Transmission Fluid Appearance
Transmission fluid has the following characteristics:
- It can range from green to dark red.
- Automatic transmission fluid usually tends to be red.
- Manual transmission fluid (also known as gear oil) is often dark green.
- CVT fluid, a specialty fluid used in Continuously Variable Transmission (CVT), is typically translucent and green.
2. Transmission Fluid Vs Oil: Lifespans
Transmission fluid and engine oil are affected differently by mileage and time.
Engine Oil Mileage
Engine oil reduces effectiveness with time and mileage. Depending on the type of motor oil, you’ll have to replace it every 3000-6000 miles. If you leave it too long, it’ll lose its properties, which can damage your engine.
Transmission Fluid Mileage
In contrast to engine oil, transmission fluid doesn’t need to be changed as often. Manual transmission fluid may require changing between 30,000-60,000 miles, and automatic transmission fluid lasts even longer. These are usually changed around 60,000-10,0000 miles.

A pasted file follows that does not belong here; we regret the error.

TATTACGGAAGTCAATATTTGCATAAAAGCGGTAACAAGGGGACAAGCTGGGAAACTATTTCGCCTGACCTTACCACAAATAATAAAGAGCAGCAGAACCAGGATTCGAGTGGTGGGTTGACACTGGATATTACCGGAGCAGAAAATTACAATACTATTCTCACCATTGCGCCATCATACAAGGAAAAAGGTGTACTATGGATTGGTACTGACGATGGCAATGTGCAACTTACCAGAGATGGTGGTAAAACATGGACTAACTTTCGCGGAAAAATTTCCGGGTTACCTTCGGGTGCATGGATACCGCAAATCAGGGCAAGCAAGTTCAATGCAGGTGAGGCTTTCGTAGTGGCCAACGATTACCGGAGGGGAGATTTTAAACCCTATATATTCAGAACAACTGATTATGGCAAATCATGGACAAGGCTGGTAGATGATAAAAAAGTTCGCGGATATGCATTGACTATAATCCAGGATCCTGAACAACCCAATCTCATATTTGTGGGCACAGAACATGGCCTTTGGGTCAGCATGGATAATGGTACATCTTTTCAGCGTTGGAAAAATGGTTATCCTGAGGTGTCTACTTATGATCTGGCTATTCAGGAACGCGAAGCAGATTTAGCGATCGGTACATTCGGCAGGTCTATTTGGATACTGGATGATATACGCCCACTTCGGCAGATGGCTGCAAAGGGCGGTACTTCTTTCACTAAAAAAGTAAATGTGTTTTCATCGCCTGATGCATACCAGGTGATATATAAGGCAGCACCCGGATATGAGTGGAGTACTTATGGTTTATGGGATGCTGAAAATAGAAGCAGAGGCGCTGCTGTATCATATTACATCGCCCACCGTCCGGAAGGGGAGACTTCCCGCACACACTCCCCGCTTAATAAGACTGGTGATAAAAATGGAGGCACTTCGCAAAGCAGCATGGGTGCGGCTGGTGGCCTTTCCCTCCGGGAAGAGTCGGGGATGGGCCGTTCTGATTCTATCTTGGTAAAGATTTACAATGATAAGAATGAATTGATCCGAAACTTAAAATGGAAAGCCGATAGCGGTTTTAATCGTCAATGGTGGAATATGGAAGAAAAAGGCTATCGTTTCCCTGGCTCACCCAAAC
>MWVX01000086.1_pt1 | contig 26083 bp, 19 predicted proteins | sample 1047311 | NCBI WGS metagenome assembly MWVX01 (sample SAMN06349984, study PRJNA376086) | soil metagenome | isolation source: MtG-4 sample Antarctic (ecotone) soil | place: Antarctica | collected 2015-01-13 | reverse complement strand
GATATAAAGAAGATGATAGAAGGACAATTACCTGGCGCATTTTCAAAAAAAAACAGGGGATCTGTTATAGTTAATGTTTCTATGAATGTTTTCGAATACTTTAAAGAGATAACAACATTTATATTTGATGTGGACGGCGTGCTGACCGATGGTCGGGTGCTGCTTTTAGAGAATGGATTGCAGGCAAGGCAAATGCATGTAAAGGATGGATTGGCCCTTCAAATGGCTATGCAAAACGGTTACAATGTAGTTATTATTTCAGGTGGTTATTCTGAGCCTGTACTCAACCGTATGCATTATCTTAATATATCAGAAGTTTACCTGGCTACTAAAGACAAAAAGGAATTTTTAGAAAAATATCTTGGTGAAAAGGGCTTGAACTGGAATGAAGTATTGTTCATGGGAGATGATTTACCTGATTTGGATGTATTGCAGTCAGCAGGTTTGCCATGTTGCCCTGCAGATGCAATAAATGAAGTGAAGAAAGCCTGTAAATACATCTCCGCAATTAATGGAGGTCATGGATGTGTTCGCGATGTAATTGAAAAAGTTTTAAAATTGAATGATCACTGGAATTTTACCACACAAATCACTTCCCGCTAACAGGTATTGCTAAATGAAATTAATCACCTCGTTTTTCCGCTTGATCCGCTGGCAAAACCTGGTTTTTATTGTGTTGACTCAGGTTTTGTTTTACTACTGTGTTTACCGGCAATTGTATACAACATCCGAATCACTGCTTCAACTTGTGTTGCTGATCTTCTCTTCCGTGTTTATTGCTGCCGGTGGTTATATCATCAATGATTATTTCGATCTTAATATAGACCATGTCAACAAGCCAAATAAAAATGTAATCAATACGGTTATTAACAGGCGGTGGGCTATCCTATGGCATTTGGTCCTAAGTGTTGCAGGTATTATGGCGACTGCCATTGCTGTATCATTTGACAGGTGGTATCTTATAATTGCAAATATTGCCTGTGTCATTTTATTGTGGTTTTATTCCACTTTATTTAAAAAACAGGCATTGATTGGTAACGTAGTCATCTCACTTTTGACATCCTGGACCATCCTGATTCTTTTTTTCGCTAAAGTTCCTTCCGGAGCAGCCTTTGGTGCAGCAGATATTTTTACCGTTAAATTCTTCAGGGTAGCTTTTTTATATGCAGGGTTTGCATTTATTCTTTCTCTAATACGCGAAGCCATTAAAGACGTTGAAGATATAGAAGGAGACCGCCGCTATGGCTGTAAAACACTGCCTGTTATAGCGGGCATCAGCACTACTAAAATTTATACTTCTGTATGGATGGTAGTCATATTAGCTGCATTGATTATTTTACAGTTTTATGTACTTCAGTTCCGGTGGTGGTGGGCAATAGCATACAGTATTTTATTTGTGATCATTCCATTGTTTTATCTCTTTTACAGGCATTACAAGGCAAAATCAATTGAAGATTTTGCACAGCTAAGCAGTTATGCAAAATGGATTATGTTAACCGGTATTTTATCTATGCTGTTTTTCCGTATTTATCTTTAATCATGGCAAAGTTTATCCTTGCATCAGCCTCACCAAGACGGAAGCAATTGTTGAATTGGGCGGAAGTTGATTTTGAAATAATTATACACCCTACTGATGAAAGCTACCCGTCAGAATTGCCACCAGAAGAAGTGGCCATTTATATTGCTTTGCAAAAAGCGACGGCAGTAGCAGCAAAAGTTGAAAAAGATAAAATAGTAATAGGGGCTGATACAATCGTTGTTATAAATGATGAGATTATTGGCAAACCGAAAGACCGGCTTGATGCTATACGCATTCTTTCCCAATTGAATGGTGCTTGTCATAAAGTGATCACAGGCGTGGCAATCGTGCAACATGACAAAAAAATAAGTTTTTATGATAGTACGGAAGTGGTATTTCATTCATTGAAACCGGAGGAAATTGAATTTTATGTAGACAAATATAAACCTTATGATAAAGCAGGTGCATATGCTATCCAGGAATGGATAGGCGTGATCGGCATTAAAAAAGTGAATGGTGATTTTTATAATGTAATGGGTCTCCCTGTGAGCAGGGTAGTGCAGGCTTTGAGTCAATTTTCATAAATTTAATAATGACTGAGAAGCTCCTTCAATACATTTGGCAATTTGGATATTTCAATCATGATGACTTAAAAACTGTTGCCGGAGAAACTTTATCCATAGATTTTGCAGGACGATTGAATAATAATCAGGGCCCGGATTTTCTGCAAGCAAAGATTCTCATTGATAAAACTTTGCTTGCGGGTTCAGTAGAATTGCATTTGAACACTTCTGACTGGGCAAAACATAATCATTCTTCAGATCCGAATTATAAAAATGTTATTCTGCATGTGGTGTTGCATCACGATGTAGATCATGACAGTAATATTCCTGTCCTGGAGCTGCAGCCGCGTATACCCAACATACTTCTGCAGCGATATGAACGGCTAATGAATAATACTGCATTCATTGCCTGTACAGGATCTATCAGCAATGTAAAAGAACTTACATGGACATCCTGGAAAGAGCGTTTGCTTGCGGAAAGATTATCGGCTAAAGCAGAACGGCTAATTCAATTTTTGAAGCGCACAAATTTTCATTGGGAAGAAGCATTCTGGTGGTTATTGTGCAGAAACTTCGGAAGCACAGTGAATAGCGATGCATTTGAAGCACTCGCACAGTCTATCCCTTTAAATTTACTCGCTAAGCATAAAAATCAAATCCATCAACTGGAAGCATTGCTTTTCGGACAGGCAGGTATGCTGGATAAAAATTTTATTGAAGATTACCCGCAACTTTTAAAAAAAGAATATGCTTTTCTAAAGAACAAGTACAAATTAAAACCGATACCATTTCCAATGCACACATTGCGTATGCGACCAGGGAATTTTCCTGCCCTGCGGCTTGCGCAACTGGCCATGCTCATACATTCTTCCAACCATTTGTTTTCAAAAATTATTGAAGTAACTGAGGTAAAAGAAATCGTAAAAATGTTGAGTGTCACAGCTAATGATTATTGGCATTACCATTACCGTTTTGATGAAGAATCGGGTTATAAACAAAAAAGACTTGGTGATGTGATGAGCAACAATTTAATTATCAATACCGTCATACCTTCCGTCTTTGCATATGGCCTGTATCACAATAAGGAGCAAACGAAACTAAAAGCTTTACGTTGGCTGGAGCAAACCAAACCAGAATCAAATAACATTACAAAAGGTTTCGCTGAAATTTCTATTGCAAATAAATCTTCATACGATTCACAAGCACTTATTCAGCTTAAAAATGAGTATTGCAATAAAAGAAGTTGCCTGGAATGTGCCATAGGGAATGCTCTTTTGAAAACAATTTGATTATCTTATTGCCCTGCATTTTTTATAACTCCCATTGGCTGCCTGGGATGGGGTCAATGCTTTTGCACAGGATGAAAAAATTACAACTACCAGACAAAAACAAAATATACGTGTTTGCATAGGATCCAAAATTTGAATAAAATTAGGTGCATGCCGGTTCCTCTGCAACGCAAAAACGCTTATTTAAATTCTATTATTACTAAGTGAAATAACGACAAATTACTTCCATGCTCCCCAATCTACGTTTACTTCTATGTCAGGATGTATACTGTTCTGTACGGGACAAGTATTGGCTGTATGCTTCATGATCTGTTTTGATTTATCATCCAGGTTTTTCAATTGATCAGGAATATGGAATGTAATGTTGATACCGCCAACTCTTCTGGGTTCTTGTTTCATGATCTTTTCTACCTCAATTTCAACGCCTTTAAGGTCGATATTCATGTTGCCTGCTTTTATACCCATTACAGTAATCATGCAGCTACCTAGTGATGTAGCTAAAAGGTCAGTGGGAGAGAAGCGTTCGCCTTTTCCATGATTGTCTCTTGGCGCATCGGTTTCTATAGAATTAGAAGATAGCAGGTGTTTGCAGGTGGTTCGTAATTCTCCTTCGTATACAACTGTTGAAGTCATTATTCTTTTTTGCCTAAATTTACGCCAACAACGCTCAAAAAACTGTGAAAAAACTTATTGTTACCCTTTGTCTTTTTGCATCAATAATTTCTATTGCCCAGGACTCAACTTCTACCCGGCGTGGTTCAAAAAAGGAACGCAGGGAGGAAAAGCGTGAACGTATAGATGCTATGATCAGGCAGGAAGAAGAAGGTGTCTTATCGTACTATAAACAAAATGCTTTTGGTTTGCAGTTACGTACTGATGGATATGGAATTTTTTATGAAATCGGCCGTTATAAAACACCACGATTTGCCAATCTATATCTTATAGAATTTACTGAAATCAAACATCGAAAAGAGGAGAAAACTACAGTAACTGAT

It’s not normal for transmission fluid levels to drop in a short time, so if you often notice low transmission fluid levels, get it checked for a transmission fluid leak.
3. Transmission Fluid vs Oil: Applications
Both engine oil and transmission fluid serve as a lubricant, but their applications vary in different components of the car. Engine oil is primarily concerned with the internal combustion engine, while transmission fluid is a type of hydraulic fluid that focuses on the steering system.
Let’s dive a little deeper:
Engine Oil Applications